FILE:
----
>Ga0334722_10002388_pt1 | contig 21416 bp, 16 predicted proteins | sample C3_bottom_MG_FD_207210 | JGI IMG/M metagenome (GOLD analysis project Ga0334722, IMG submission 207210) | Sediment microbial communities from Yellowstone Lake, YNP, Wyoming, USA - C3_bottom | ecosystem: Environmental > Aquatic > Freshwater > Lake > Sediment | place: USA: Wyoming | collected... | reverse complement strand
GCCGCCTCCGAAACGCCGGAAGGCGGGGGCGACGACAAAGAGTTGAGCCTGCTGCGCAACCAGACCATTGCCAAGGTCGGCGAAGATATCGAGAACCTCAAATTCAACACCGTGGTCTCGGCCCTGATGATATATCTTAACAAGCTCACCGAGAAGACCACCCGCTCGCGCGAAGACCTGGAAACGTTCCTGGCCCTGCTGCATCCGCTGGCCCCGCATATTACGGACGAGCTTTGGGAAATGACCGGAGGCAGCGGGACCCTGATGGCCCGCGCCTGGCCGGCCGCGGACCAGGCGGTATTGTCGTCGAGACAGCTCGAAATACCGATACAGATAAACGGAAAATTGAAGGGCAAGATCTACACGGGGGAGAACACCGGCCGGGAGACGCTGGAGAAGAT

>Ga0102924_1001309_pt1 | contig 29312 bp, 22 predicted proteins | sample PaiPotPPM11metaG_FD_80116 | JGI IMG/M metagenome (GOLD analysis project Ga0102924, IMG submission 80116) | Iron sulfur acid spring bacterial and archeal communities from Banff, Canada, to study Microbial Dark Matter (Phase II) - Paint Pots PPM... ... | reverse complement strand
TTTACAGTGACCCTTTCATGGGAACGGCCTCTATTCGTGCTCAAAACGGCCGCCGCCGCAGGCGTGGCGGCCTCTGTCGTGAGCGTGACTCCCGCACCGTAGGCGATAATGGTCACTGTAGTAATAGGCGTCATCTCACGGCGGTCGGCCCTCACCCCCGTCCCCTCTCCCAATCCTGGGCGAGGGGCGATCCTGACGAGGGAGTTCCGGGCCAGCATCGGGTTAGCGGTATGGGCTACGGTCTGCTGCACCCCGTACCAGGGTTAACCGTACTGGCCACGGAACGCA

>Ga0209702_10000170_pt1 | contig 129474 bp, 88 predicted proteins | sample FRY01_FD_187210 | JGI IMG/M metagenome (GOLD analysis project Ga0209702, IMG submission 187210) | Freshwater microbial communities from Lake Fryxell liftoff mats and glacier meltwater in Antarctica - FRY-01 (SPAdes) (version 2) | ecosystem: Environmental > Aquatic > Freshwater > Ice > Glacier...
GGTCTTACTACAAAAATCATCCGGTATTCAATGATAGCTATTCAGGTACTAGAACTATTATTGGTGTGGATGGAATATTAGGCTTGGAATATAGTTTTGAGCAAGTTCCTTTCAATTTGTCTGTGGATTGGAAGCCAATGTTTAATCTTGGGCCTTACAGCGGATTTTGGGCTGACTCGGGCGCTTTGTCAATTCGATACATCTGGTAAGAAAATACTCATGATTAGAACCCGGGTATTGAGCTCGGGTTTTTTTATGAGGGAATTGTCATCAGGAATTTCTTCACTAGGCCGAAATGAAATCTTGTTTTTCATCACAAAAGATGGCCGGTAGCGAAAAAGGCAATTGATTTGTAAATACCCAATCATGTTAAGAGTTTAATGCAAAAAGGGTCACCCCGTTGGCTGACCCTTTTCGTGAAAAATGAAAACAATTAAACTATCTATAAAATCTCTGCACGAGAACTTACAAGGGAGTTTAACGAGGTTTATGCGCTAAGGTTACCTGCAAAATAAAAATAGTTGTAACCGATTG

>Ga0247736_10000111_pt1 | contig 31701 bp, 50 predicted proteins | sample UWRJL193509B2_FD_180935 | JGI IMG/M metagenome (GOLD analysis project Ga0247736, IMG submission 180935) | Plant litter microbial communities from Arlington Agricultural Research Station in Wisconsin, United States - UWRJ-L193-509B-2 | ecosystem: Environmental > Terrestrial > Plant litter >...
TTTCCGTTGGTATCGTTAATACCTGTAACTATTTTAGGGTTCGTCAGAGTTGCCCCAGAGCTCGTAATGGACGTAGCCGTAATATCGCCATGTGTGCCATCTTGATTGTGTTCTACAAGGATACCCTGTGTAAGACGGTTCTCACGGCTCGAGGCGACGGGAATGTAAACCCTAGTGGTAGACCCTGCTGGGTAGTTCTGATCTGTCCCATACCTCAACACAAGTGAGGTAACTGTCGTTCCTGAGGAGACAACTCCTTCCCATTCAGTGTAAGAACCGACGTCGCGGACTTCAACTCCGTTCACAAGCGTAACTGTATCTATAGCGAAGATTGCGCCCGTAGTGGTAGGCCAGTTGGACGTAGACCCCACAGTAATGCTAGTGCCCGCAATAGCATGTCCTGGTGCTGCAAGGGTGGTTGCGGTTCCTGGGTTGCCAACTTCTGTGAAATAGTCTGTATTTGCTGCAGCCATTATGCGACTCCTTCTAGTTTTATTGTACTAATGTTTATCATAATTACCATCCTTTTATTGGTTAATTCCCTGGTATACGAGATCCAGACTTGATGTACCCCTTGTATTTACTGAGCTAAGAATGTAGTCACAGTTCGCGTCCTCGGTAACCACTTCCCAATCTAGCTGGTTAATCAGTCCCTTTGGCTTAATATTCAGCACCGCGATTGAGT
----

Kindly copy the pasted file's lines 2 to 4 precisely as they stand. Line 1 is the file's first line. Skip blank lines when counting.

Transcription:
GCCGCCTCCGAAACGCCGGAAGGCGGGGGCGACGACAAAGAGTTGAGCCTGCTGCGCAACCAGACCATTGCCAAGGTCGGCGAAGATATCGAGAACCTCAAATTCAACACCGTGGTCTCGGCCCTGATGATATATCTTAACAAGCTCACCGAGAAGACCACCCGCTCGCGCGAAGACCTGGAAACGTTCCTGGCCCTGCTGCATCCGCTGGCCCCGCATATTACGGACGAGCTTTGGGAAATGACCGGAGGCAGCGGGACCCTGATGGCCCGCGCCTGGCCGGCCGCGGACCAGGCGGTATTGTCGTCGAGACAGCTCGAAATACCGATACAGATAAACGGAAAATTGAAGGGCAAGATCTACACGGGGGAGAACACCGGCCGGGAGACGCTGGAGAAGAT

>Ga0102924_1001309_pt1 | contig 29312 bp, 22 predicted proteins | sample PaiPotPPM11metaG_FD_80116 | JGI IMG/M metagenome (GOLD analysis project Ga0102924, IMG submission 80116) | Iron sulfur acid spring bacterial and archeal communities from Banff, Canada, to study Microbial Dark Matter (Phase II) - Paint Pots PPM... ... | reverse complement strand
TTTACAGTGACCCTTTCATGGGAACGGCCTCTATTCGTGCTCAAAACGGCCGCCGCCGCAGGCGTGGCGGCCTCTGTCGTGAGCGTGACTCCCGCACCGTAGGCGATAATGGTCACTGTAGTAATAGGCGTCATCTCACGGCGGTCGGCCCTCACCCCCGTCCCCTCTCCCAATCCTGGGCGAGGGGCGATCCTGACGAGGGAGTTCCGGGCCAGCATCGGGTTAGCGGTATGGGCTACGGTCTGCTGCACCCCGTACCAGGGTTAACCGTACTGGCCACGGAACGCA